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Backyard chicken movement moves to schoolyard

Raising chickens has become a bit of a trend in urban and suburban areas.

But one St. Louis area school is embracing the so-called backyard chicken movement as a teaching tool.

The Maplewood Richmond Heights School District has 16 chickens, and the group of students who care for them has now written a guide to help others raise hens.


They’ll be signing "Chickenology: The Art & Science of Keeping Chickens" at 2 p.m. Sunday at Left Bank Books’ Downtown.

St. Louis Public Radio’s Maria Altman met the school’s “chickenologists” just before the school year draws to a close Thursday.


High school junior Kaila Nong doesn’t strike you as someone who would take up an extra-curricular activity focused on chickens.

Like a typical teen in the city the petite brunette wears big sunglasses, pink fingernail polish, and flip flops.

“Really, I was just looking for a job,” Nong said. “So I thought this was a fun, easy job and then I ended up falling in love with the chickens and falling in love with all of the staff and it turned into us writing a book.”

Nong is among a group of 10 Maplewood Richmond Heights students, ranging from seventh to twelfth grade, who wrote “Chickenology: The Art & Science of Keeping Chickens.” The book is a how-to filled with their photos and artwork.

Nong is also among three stewards who each get paid $50 a month to look after the school’s brood on a rotating schedule, including one weekend a month.

She unlocks the chicken coop and explains the nesting boxes and roost.

“Here’s where the some of the chickens actually stay. That is a roost where the chickens sleep at night, and there are the nesting boxes where the chickens go and lay their eggs,” she said.

Their eggs are used by the school, but these chickens will never become lunch.

Each of the school’s chickens has a name, including Pearl, Butterscotch, and Dominique.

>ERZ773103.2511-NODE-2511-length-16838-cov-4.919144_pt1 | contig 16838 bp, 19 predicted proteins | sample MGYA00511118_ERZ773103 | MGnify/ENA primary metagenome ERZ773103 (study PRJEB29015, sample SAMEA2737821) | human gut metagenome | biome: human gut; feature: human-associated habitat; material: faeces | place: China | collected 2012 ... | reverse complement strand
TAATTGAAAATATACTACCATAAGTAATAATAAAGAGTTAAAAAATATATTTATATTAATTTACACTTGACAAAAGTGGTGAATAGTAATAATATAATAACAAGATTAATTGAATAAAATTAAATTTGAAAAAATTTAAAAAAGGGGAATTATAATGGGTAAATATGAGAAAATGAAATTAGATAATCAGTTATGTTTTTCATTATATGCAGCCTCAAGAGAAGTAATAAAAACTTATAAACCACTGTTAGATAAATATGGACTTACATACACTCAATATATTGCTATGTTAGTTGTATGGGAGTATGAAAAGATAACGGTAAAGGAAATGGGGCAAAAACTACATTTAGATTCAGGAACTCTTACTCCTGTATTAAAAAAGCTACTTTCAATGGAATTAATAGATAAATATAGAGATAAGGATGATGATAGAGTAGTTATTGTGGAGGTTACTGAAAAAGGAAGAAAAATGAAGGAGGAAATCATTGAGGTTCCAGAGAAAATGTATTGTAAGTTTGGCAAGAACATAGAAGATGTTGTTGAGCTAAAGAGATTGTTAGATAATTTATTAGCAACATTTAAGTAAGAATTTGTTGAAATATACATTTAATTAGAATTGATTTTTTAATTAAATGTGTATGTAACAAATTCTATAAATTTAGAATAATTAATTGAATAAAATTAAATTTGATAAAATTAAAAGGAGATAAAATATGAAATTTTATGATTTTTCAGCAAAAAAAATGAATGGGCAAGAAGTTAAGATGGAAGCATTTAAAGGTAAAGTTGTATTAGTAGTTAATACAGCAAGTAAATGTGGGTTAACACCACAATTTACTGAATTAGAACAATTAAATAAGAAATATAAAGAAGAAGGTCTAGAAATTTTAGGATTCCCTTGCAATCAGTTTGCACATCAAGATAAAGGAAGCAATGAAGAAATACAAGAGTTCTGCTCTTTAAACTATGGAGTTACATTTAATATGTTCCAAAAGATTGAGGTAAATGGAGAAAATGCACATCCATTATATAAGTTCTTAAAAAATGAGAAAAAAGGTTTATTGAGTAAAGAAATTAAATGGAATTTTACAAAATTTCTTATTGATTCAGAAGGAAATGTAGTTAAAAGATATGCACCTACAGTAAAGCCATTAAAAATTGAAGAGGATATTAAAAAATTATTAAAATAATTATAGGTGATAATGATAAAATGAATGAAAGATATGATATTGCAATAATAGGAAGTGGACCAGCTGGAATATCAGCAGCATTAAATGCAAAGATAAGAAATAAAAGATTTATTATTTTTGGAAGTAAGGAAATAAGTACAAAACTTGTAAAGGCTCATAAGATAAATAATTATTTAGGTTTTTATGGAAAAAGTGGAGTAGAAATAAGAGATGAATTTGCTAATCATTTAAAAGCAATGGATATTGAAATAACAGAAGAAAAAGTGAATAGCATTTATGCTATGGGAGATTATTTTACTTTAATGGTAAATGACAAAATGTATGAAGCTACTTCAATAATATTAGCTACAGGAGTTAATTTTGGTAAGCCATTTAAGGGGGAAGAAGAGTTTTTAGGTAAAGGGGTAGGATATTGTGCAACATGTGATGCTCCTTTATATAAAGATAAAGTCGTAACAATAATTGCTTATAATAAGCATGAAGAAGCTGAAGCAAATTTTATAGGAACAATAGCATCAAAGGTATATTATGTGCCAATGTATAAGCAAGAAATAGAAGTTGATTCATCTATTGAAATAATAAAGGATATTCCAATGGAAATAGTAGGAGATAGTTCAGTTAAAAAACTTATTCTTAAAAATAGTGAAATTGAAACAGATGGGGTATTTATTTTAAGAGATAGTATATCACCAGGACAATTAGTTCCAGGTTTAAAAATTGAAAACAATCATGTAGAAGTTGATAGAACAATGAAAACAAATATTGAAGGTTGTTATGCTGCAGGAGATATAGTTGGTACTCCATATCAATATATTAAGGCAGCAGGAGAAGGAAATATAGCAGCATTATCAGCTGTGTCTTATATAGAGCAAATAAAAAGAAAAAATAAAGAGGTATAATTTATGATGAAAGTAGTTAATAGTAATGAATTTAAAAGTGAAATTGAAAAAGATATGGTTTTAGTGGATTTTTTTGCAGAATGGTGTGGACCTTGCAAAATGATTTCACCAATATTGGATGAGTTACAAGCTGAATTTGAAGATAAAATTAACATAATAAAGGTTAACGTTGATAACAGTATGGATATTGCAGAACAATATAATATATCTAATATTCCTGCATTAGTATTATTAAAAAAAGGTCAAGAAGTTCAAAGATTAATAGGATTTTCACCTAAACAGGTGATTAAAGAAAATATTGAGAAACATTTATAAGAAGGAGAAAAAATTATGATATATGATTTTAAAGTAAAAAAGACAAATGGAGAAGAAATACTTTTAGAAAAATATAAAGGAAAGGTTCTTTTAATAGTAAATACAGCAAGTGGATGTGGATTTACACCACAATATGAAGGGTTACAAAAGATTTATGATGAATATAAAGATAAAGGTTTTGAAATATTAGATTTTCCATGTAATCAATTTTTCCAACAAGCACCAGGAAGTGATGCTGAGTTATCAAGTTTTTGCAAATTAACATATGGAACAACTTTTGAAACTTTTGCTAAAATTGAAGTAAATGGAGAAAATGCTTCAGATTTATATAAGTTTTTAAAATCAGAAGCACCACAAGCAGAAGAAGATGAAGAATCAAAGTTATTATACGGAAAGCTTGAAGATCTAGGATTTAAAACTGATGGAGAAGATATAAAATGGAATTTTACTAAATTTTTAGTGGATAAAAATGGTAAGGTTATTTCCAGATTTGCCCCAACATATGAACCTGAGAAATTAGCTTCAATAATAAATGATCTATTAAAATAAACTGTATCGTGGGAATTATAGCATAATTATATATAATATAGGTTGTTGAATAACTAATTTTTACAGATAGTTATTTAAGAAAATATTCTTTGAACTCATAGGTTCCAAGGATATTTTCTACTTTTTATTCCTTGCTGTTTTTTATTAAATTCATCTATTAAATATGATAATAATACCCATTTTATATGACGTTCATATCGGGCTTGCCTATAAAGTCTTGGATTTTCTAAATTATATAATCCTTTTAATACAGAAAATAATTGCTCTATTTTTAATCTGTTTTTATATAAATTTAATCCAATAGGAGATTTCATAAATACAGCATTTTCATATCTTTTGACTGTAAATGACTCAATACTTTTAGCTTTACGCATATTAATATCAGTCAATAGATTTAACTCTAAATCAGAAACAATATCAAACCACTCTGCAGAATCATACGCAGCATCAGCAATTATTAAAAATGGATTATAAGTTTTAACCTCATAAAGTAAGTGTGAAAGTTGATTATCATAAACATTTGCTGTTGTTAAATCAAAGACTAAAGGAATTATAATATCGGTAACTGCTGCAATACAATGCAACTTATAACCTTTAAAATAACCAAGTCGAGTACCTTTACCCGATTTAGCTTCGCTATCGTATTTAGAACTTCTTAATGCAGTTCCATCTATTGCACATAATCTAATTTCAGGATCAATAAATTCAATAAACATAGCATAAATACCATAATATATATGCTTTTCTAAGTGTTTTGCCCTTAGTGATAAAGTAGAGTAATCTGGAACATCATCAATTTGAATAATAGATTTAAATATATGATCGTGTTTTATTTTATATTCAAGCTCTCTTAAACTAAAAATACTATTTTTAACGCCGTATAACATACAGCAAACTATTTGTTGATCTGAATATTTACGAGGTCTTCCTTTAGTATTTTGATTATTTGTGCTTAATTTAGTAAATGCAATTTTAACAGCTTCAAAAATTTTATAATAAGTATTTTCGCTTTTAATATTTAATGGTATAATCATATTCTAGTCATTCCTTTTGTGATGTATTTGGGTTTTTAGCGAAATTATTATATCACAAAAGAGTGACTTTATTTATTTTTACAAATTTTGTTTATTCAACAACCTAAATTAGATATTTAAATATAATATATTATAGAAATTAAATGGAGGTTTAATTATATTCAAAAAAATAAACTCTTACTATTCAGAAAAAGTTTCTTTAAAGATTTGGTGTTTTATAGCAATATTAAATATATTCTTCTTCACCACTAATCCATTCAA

Chickens Have Personality

The hens are a variety of breeds and colors from reddish brown to snowy white with black spots, and the students say they have distinct personalities.

Eighth-grader Noah Snyder has been a steward for about a month, and it’s clear he enjoys the work.

“There’s definitely bonding going on when take care of them day-in and day-out,” he said. “I mean, they have amazing personalities, and you get to know each one as an individual chicken.”

The chickens like to dart in and out of a small door from their coop to the chick run, an outdoor area that is protected from predators with chain-link fencing and a roof.

Snyder says when it’s warm enough and someone can keep an eye on them, the chickens get to peck for bugs in a grassy area known as the school’s orchard.

The Chicken Project

The MRH Chicken Project is part of a district-wide effort to teach and practice food sustainability.

For instance, about 30 percent of the school cafeterias’ food comes from local farmers.

The idea for chickens was hatched at a sustainability conference, according to Maplewood Richmond Heights Superintendent Linda Henke.

“We were in the middle of the Bronx a couple of years looking at these great chickens thriving underneath skyscrapers and my students said ‘Dr. Henke, we need chickens!’” Henke recalled. “And so I thought there probably is a great place, because in a small flock of chickens you can learn all kinds of things about the environment, about the food system, and about how to take care of the world.”

Changing Food Perspectives

The MRH Chickenologists describe the taste of eggs from their chickens as fresher and richer than what you get at the grocery.

They’re quick to explain THOSE eggs can be as old as 45 days.

Sophomore Curtis BoClair says working with chickens even has changed how he views fast food.

“I don’t think of it as healthy and as good-tasting as I used to, and I definitely don’t eat McDonald’s chicken nuggets anymore,” BoClair said with a laugh.

If the MRH Chicken Project succeeds, there will be more chickens in the neighborhood.

The goal is to help 50 families in Maplewood and Richmond Heights start raising chickens in their backyards.

As the Chickenologists write in their book, they’re hoping to change the world one chicken at a time.